The Middle East’s water supplies – and the people who depend on them – are at breaking point. On this page that provides highlights of the full report, we detail the inter-related network of problems behind this long overlooked crisis, and what can be done about them.
Record-low rainfalls, disappearing rivers, shrinking reservoirs and lowered water tables have made clean water increasingly difficult to come by.
Due to years of conflict, water and electrical systems in numerous countries are badly damaged or in poor repair. This reduces water quality and quantity while requiring more water to be pumped from ground sources, rivers and reservoirs.
Warring parties sometimes intentionally target water and electrical systems, or interrupt service, as a military or political tactic. This not only violates the laws that govern armed conflict, it puts the health of thousands at risk.
Waste-water and sewage-treatment plants and pipe networks have also been damaged by fighting, or have stopped functioning due to power outages, placing already vulnerable communities at great risk of infectious diseases.
Forced to flee their homes due to the Syrian conflict, more than 12 million are now living in camps and communities where water resources were already stretched to the limit.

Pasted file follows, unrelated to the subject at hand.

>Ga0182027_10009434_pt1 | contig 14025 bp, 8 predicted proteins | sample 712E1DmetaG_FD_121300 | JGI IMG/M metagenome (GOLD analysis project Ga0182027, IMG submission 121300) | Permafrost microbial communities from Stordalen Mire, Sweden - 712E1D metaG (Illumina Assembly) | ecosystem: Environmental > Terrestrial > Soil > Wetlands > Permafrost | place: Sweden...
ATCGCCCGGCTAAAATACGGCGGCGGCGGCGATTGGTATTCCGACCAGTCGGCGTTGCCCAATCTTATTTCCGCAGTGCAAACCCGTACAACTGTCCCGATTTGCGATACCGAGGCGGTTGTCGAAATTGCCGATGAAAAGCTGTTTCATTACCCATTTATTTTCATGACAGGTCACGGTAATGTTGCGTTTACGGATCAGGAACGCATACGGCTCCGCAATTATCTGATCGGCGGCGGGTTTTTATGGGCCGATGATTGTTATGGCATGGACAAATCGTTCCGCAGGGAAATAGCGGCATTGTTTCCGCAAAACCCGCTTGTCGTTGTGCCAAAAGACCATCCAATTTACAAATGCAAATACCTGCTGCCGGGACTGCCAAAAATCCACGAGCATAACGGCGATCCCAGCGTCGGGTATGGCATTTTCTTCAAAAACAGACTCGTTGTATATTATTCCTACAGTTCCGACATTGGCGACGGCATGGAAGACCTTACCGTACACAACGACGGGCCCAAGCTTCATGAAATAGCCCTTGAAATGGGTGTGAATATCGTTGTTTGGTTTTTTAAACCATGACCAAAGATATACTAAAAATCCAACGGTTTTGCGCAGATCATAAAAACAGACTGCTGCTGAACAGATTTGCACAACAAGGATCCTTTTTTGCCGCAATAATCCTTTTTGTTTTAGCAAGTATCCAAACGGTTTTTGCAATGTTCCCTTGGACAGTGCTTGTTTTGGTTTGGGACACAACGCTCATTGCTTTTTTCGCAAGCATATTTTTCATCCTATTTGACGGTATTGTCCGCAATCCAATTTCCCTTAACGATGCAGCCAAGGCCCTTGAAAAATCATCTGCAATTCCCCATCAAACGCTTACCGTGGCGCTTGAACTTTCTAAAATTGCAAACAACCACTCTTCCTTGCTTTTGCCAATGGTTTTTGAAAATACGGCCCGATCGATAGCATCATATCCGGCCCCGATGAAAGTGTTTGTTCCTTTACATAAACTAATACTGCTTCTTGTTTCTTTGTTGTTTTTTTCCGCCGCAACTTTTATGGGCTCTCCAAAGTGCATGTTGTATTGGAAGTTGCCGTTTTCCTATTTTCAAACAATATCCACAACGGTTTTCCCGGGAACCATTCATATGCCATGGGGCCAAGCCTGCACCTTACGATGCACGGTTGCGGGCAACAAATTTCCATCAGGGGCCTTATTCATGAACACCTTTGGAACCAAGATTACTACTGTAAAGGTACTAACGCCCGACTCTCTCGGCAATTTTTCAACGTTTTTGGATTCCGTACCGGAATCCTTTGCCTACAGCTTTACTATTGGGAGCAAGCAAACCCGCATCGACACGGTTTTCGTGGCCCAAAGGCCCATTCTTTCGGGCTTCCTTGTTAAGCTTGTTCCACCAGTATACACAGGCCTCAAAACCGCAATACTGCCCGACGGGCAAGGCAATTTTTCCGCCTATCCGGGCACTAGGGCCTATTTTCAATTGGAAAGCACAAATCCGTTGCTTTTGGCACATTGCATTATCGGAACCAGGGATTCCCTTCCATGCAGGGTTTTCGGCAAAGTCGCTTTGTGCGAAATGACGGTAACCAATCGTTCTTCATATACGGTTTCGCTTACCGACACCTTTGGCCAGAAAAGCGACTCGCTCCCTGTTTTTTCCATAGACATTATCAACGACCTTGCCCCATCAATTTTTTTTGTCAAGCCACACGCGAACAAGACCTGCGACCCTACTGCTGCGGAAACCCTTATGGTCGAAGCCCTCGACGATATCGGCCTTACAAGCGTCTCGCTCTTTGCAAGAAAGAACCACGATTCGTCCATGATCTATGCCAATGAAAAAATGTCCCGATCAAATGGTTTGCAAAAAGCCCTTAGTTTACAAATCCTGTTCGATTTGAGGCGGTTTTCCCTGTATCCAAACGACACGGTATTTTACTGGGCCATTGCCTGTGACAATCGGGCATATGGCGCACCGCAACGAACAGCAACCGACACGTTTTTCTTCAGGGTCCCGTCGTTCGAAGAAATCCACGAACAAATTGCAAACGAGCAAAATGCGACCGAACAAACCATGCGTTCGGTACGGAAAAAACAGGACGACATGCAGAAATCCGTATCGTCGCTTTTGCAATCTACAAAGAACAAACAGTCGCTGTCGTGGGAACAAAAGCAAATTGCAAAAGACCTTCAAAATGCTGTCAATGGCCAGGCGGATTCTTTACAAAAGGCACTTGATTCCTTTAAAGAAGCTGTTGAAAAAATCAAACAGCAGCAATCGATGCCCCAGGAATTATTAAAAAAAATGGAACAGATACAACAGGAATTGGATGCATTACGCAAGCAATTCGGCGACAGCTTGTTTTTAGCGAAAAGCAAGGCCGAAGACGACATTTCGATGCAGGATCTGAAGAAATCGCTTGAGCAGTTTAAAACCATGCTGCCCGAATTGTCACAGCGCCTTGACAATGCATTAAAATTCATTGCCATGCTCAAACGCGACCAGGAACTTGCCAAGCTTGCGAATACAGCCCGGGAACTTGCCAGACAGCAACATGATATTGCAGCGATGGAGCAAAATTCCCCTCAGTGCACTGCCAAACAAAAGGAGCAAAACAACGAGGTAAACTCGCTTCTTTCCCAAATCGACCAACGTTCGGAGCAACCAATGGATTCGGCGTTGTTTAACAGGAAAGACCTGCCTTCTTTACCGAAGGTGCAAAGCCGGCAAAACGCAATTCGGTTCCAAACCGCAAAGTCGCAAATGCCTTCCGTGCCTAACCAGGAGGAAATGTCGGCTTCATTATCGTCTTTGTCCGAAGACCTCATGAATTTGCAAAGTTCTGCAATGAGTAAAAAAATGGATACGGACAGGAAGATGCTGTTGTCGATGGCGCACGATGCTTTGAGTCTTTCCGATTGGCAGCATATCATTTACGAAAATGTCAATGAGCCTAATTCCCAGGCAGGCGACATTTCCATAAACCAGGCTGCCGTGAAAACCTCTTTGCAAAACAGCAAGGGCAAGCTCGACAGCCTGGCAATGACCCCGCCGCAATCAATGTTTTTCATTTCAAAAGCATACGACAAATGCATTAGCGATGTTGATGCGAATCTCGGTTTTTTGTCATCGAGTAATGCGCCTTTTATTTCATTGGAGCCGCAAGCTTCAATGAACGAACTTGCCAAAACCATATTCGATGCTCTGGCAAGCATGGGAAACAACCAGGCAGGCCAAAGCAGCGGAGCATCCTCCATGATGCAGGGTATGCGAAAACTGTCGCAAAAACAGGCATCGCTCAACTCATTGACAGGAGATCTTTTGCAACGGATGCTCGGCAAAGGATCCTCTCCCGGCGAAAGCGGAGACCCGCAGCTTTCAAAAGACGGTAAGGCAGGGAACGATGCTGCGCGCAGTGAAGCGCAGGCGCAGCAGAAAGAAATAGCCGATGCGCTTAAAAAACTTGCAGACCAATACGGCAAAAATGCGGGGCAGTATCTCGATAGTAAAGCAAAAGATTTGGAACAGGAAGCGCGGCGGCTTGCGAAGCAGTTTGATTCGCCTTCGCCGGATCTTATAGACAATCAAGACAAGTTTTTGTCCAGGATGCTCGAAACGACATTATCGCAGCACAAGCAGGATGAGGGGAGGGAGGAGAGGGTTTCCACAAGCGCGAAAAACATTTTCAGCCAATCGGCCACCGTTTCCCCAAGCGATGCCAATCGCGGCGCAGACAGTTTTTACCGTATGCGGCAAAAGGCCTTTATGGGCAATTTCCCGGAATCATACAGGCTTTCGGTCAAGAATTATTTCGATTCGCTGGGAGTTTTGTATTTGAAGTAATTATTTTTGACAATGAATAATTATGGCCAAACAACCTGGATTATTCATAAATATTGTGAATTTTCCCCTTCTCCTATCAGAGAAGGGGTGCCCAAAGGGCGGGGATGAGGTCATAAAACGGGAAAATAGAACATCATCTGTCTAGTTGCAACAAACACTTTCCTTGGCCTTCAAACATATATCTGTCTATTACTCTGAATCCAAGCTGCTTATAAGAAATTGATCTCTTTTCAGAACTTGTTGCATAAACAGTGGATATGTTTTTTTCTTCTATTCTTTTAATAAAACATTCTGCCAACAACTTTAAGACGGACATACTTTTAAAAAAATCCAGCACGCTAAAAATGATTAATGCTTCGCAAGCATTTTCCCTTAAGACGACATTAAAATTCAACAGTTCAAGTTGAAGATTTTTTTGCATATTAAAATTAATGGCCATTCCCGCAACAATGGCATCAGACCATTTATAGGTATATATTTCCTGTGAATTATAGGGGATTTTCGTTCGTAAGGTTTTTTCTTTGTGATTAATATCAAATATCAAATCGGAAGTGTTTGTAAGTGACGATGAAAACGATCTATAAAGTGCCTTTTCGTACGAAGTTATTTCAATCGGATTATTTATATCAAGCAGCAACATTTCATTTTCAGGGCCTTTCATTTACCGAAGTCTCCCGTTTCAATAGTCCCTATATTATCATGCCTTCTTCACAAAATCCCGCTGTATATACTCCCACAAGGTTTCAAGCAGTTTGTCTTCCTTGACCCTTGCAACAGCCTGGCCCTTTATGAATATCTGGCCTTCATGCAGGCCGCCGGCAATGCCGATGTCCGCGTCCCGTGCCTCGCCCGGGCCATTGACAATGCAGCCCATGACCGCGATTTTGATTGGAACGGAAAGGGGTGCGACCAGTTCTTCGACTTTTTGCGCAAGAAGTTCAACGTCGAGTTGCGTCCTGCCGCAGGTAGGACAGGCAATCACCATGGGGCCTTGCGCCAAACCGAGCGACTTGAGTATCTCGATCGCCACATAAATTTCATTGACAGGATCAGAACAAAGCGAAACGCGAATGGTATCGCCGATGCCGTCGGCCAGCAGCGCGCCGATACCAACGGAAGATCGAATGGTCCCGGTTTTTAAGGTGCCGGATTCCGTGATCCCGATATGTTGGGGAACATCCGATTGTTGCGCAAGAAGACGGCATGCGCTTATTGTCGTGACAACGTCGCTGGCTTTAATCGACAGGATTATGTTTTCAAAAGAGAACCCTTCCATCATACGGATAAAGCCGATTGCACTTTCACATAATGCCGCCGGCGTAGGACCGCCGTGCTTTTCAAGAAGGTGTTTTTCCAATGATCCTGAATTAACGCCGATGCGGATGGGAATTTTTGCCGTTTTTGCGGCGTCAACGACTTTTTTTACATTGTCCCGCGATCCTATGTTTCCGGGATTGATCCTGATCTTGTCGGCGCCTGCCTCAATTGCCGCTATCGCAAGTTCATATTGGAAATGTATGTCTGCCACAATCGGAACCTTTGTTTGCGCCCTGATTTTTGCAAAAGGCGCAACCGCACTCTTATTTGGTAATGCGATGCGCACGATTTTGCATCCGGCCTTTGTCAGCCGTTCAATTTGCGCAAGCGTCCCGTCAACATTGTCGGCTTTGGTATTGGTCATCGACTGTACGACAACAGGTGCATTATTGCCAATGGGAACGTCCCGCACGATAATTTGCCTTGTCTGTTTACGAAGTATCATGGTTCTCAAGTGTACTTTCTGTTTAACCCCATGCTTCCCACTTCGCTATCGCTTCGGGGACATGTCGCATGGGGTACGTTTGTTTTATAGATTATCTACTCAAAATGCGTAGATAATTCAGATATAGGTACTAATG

In order to avert greater humanitarian tragedy, the immediate needs of millions of people in desperate situations must be met. This will allow them to stay healthy, avoid contaminated water sources that lead to illness and allow them someday to live full productive lives.
Where possible, the ICRC and others must continue to work with local communities to find new sources of clean water that can be sustained by the local environment.
A significant amount of water can be found simply by upgrading and repairing damaged and aging systems so that less water is wasted. In some cases, conflict has created situations in which half the water that is pumped is lost on the way to the tap.
Exert more influence on armed actors to allow free access to neutral humanitarians working to restore vital services and to stop using water and electricity as weapons. They must respect international humanitarian law and the health of people who need these services to live.
Simply digging new wells or pumping more water is not a solution if water sources are not replenished at the same rate. We must work together therefore to come up with long-term solutions even as we work to meet the immediate needs of millions of suffering people.This is a complex problem that belongs to everyone in the region.